Aformer name retained.
(StwStr: dp. 211; l. 131'8"; b. 31'3"; dph. 4'2"; s. 5 k.; la. 2 30-pdr. P. r., 4 24-pdr. how.)
Huntress, a stern-wheel steamer, was built in 1862 in New Albany, Ind. She was purchased by the Navy at Louisville, Ky., in May 1864, taken to Cincinnati, Ohio, for outfitting and reported to the 8th District, Mississippi Squadron for duty 10 June 1864, Acting Master J. S. Dennis in command.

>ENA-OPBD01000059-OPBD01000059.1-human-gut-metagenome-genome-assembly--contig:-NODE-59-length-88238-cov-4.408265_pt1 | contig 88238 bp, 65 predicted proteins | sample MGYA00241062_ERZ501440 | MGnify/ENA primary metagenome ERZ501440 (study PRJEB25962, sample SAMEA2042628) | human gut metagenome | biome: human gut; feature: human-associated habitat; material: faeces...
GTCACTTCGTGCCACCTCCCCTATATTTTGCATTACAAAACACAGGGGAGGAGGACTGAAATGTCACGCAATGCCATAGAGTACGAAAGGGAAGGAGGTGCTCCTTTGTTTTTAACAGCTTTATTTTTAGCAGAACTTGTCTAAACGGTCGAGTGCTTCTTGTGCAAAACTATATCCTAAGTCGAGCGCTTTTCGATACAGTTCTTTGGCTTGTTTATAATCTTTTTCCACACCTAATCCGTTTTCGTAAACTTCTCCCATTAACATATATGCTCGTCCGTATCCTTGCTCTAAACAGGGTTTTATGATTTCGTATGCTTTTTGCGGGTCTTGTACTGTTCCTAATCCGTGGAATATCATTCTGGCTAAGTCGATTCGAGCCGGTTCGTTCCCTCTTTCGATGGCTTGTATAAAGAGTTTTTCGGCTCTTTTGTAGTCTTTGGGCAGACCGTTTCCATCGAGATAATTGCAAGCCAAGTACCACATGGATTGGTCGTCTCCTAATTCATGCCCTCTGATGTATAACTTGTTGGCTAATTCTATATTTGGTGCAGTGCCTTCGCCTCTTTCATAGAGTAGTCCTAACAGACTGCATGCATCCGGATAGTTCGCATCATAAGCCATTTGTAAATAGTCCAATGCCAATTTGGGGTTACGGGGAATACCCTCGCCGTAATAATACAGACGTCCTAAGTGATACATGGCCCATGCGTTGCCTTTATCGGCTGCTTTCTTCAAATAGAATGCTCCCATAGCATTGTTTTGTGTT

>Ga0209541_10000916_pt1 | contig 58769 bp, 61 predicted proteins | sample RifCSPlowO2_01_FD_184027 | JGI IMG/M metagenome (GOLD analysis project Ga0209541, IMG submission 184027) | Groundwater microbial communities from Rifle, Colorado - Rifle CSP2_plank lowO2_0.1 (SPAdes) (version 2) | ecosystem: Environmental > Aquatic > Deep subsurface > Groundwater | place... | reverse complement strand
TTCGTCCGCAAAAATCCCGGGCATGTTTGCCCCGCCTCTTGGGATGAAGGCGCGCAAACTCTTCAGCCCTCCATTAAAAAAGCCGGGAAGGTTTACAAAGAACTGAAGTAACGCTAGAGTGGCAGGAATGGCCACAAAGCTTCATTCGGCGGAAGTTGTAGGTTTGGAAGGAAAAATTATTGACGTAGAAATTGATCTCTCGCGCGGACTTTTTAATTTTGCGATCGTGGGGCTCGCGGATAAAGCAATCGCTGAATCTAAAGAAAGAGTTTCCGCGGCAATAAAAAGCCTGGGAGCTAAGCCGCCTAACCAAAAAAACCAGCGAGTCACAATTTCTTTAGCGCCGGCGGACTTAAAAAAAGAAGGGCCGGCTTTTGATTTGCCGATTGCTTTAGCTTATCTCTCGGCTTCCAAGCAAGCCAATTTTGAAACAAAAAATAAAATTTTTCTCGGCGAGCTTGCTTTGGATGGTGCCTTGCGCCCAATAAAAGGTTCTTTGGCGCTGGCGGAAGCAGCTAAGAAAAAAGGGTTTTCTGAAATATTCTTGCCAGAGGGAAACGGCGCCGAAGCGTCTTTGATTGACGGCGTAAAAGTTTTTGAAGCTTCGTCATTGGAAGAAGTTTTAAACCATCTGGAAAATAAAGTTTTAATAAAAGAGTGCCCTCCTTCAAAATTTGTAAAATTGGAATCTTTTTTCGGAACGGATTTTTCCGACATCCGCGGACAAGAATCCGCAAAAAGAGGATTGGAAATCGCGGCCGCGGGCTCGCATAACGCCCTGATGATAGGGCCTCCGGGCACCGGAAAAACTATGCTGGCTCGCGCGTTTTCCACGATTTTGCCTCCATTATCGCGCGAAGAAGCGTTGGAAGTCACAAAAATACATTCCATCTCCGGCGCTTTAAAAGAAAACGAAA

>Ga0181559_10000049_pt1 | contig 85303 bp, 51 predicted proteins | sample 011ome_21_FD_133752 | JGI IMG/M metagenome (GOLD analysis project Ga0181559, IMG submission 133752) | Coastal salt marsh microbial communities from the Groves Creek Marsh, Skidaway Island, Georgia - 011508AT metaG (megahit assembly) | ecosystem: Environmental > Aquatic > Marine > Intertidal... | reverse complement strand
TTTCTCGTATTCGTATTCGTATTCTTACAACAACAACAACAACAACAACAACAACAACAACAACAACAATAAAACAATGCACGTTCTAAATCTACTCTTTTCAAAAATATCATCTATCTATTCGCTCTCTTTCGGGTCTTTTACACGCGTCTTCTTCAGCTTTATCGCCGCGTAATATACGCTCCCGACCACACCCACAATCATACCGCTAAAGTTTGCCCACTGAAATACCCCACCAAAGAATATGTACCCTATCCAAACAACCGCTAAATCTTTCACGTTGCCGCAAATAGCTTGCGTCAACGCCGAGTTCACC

Assigned to the area of the river between Memphis, Tenn., and Columbus, Ky., Huntress engaged in the key role of keeping the vital river lines of supply open, stopping illegal trade in cotton along the riverbank and suppressing bands of guerrillas who attacked transports and gunboats. After repairs at Mound City, 111., November 1864, she returned to active patrolling on the stretch of river between Mound City and Memphis. Huntress remained on that duty between March and July. 1865, maintaining Union control of the Mississippi during the waning moments of the Civil War. In July, she returned to Mound City and, after brief service transporting ordnance at the Naval Base, decommissioned 10 August 1865. She was sold 7 days later to Samuel Black. Redocumented Huntress 2 October, she resumed her career as a river steamer but was lost after stranding near Alexandria, La., 30 December 1865.